Even since we started cruising, and I had the opportunity to check out a number of different boat designs, I have been envious of those with cutter rigs. It always seemed to me that boats with two forestays, that had the option of flying their genoa in light air, or a smaller staysail when the wind piped up, had a big advantage. Even better were the true cutter rigs that allowed you to fly both headsails at the same time!
While by no means an actual cutter, Frost does have a removable inner forestay, and the boat came with 3 different hank-on sails to fly on it. Yesterday, with some relatively light winds in the anchorage, we decided to set one of the smaller jibs to see how it all worked. I was quite pleased with the results.
This is the smaller of the two hank-on jibs that we have.
Frost also came with a downwind butterfly sail that hanks on to the removable stay.
One of the questions I had before we started was how to best run the sheets back to the winches. What we did yesterday was remove the genoa sheets from the jib-track, coil them, and then bring them forward. We then moved the car forward on the track and ran the jib sheets through it, leading them inside the shrouds as opposed to the genoa sheets which run outside. Is that the best way to do it? I’m pretty sure it’s not.
Alternatively, we could rig some turning blocks to direct the sheets back to the winches, leaving the genoa sheets in place. Anyone have any thoughts on this, aside from installing an entirely separate jib track, which is not going to happen?
We weren’t sure how to fix the tack either, or rather, at what height. Here we used a climbing sling which allowed the tack to ride up a bit higher than the deck fitting. Ignore the halyard shackle at the bottom. It was the handiest one to grab.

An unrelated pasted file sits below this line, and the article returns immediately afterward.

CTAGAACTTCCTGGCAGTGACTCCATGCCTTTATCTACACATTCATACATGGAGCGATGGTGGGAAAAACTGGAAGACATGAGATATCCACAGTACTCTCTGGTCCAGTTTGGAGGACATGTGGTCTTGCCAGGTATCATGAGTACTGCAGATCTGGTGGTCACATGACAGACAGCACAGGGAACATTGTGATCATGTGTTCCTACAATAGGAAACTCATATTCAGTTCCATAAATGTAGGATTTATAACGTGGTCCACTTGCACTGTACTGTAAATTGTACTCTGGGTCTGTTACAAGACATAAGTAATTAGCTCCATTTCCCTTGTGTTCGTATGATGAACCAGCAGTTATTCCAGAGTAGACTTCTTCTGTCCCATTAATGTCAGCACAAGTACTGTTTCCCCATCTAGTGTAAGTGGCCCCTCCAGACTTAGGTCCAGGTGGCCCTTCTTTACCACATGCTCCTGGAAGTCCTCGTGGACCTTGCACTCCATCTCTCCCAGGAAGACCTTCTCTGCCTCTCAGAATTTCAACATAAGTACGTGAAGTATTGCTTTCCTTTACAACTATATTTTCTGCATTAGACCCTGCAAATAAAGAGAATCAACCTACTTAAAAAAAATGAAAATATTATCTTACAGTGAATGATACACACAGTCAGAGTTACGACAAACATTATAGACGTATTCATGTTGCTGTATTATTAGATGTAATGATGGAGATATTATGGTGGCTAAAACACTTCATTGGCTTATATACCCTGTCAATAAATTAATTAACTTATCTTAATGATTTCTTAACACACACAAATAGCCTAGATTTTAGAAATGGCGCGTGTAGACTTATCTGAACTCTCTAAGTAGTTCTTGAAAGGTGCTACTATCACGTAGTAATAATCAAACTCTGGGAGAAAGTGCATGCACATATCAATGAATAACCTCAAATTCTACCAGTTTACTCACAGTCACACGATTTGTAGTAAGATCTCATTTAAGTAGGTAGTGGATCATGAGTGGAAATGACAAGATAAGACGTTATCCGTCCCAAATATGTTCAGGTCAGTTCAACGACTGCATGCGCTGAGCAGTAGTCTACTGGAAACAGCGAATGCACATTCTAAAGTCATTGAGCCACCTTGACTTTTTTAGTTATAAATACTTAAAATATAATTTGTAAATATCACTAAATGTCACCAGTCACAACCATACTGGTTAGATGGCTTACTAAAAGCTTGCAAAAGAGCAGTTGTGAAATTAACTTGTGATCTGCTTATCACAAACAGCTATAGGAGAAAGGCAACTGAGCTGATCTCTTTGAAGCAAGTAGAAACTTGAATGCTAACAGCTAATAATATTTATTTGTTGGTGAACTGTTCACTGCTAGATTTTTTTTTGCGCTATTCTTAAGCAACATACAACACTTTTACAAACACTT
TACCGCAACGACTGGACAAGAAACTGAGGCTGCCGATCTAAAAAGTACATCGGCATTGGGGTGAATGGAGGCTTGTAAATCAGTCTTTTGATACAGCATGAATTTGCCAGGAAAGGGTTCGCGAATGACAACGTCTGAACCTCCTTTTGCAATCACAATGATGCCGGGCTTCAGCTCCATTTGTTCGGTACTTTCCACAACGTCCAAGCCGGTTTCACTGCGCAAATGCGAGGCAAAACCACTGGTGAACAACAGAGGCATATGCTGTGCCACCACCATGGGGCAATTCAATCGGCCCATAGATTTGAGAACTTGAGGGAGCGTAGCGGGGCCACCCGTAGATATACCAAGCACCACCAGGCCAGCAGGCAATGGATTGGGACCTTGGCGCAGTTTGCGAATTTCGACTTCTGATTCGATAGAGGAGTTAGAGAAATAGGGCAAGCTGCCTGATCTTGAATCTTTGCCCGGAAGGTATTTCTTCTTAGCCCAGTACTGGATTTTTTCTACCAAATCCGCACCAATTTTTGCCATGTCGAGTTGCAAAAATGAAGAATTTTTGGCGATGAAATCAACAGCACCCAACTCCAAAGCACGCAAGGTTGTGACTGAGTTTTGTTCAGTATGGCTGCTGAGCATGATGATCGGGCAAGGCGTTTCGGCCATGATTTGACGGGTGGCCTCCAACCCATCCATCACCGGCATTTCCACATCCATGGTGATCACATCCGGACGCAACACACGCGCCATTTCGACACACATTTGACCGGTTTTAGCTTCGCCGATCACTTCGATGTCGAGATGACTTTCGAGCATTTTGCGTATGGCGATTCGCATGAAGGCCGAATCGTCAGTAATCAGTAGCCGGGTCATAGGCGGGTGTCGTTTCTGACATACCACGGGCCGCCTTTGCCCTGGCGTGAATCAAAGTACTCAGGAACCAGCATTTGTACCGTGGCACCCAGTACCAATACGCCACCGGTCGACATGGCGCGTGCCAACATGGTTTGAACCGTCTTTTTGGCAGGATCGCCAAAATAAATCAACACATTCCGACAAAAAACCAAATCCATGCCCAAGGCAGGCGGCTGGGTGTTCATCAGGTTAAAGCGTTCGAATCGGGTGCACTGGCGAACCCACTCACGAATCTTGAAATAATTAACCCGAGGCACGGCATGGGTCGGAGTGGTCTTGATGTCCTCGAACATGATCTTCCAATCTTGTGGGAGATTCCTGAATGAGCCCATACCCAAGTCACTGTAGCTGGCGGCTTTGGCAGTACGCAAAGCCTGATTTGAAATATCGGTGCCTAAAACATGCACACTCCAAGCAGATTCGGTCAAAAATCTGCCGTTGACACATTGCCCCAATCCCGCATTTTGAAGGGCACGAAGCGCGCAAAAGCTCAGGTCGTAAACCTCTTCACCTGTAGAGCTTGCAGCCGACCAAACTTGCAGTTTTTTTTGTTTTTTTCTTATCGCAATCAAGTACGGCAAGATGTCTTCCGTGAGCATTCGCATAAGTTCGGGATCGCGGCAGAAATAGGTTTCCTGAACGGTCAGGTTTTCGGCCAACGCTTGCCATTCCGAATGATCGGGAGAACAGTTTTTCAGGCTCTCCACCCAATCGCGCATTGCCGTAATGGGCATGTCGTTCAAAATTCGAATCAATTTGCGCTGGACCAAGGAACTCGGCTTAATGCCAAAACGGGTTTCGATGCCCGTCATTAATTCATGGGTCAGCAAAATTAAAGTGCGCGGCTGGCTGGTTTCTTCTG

After we bagged the little jib and were re-rigging the genoa sheets, I decided to change up the way that I had the sheets fixed to the clew of the sail. You may recall this post where we discussed this. The large figure eight that I had tied during our moment of drama while en route to Trinidad has been routinely getting hung up on the shrouds when we tack, and we’ve been sailing quite a bit lately to determine this. Rebecca and I discussed our options and decided to go ahead and attach the sheets with a simple Cow Hitch (Lark’s Head). To ensure that the knot doesn’t slip, I lock stitched and whipped the two lines together just down from the clew ring of the sail. Hopefully this knot’s smaller profile will help the sheets slide by the shrouds more easily when we tack.
The snap shackle is there to hold the sail fixed while we changed the way the sheets were attached. I wasn’t smart enough to do the whipping before attaching the line to the sail.